Marijuana Politics

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Wed
03
Mar

Canadian pot retailers eye U.S. expansion ahead of legalization efforts

Canadian retailers are making their presence known south of the border, seeking additional growth while attempting to establish a foothold ahead of U.S. legalization plans. 

Fire & Flower Holdings Inc., High Tide Inc., and Canopy Growth Corp.'s Tweed have begun wading into the U.S. cannabis market in recent weeks, taking similar cues from pot producers who have also entered the U.S. despite regulations that prevent Canadian-listed companies from fully operating in the space. 

"The companies are using Canada as their testing ground to get to the real prize, which is ultimately the U.S.," said ATB Capital Markets Analyst David Kideckel, in an interview. 

Mon
01
Mar

Will Cannabis NB be sold soon?

Cannabis NB could be a thing of the past if the New Brunswick government opts to move forward with selling the provincial retailer, negotiations around which have been ongoing since last fall.

Global News reports the N.B. government has been in talks with a potential suitor since October. At that time, “negotiations started with the top-ranked proponent,” and the agency is in the final stages of negotiations at this time, said Cheryl Hansen, deputy minister of the Department of Finance and Treasury Board.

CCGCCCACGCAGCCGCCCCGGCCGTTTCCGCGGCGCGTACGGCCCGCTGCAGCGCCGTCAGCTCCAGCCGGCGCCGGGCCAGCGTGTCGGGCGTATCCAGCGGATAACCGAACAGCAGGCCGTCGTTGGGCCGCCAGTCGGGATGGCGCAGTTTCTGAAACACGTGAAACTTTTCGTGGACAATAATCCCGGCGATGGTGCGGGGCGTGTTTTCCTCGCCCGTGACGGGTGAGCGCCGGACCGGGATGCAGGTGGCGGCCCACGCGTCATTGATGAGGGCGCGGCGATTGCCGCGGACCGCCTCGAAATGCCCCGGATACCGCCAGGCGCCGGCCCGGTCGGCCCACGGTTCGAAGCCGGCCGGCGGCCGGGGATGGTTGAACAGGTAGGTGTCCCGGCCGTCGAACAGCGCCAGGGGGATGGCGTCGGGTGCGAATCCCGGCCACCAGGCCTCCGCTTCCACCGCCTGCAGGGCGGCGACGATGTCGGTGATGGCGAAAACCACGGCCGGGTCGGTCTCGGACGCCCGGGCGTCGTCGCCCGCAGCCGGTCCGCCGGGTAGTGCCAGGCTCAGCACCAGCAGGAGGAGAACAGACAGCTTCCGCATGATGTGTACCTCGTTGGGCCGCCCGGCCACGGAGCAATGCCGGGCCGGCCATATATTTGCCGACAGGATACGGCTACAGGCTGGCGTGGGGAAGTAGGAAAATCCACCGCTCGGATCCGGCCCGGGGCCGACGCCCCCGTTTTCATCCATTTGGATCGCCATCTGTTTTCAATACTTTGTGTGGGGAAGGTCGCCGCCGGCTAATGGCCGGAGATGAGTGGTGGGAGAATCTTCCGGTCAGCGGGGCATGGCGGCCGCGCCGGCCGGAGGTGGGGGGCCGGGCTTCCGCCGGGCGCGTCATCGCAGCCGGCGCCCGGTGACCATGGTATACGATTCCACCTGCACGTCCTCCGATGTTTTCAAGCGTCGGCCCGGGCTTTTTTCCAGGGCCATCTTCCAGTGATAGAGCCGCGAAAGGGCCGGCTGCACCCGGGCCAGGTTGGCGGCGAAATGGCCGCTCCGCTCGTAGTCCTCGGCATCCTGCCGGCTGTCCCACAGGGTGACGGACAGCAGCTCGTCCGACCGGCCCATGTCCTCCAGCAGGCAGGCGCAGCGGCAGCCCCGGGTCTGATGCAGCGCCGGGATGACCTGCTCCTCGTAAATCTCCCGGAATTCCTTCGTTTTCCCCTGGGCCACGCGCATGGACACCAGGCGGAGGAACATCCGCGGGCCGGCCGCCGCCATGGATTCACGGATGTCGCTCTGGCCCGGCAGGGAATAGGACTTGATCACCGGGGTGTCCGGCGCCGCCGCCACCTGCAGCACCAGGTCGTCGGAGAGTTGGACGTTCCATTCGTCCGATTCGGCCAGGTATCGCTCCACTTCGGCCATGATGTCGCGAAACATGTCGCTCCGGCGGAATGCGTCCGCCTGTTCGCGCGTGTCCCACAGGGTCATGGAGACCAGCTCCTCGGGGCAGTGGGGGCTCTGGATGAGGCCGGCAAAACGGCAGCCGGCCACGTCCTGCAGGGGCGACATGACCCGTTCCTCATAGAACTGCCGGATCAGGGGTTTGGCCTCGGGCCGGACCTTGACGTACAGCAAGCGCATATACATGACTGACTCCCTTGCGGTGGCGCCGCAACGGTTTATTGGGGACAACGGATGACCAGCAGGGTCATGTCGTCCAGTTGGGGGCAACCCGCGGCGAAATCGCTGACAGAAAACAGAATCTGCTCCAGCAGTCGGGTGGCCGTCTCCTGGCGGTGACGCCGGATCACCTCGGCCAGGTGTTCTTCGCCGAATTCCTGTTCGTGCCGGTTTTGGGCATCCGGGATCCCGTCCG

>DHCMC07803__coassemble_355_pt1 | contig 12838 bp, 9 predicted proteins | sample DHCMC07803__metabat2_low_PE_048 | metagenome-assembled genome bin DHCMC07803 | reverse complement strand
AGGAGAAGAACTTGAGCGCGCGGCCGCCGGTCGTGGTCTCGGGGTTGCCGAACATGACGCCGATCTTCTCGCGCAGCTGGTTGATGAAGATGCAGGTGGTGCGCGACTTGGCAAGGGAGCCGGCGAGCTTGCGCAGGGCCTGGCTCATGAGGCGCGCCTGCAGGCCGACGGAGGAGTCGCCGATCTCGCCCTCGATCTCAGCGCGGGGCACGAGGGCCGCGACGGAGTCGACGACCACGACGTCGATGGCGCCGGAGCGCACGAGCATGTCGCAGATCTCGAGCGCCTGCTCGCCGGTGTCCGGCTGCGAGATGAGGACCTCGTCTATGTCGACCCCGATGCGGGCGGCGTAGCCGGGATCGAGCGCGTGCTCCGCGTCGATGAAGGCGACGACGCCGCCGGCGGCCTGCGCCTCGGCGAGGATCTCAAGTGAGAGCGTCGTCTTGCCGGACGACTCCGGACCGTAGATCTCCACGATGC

Fri
26
Feb

Toronto-area convenience store accused of selling candy look-alike weed edibles to children

Police are cautioning parents to keep an eye out after officers discovered cannabis edibles, vapes and seeds at a Toronto-area convenience store while investigating a report that the products were being sold to teens.

tweet from the York Regional Police (YRP) notes that the report alleges the store — in Markham, Ont., just north of Toronto — was selling cannabis products, including cannabis edibles that look like candy, to underage teens.

Fri
26
Feb

Here's How Some Cannabis Industry Leaders Are Working to Dismantle Systemic Racism

Cannabis is not the only industry that can act as a microcosm of the world but it may be the most prominent. Cannabis is still federally illegal so there are many areas in which people can be turned away from participating due to previous arrests for cannabis.

During the Fall Emerge 2020 Virtual Cannabis Conference & Expo, Minorities for Medical Marijuana (M4MM) Founder and CEO Roz McCarthy led a panel discussion with industry-leading advocacy organizations. Together, they addressed the myriad concerns surrounding social equity within the cannabis industry.  

Fri
26
Feb

As more and more cannabis stores open, some ask: How many can stay in business?

If there’s one thing the western stretch of the Danforth, a busy street in Toronto’s east end, suddenly isn’t short of, it’s cannabis stores.

First it was Canvas, a brightly lit store in a former diner, part of a small local chain. Then, ten minutes’ walk down the street, Friendly Stranger, owned by national chain Fire & Flower, opened up shop. Then Green Merchant, part of a small local chain, opened a store across the street from the Friendly Stranger.

Finally, Canopy Growth, owner of retail chain Tokyo Smoke, confirmed this week to CTVNews.ca that they plan to open a fourth store in the neighbourhood, just across from Canvas.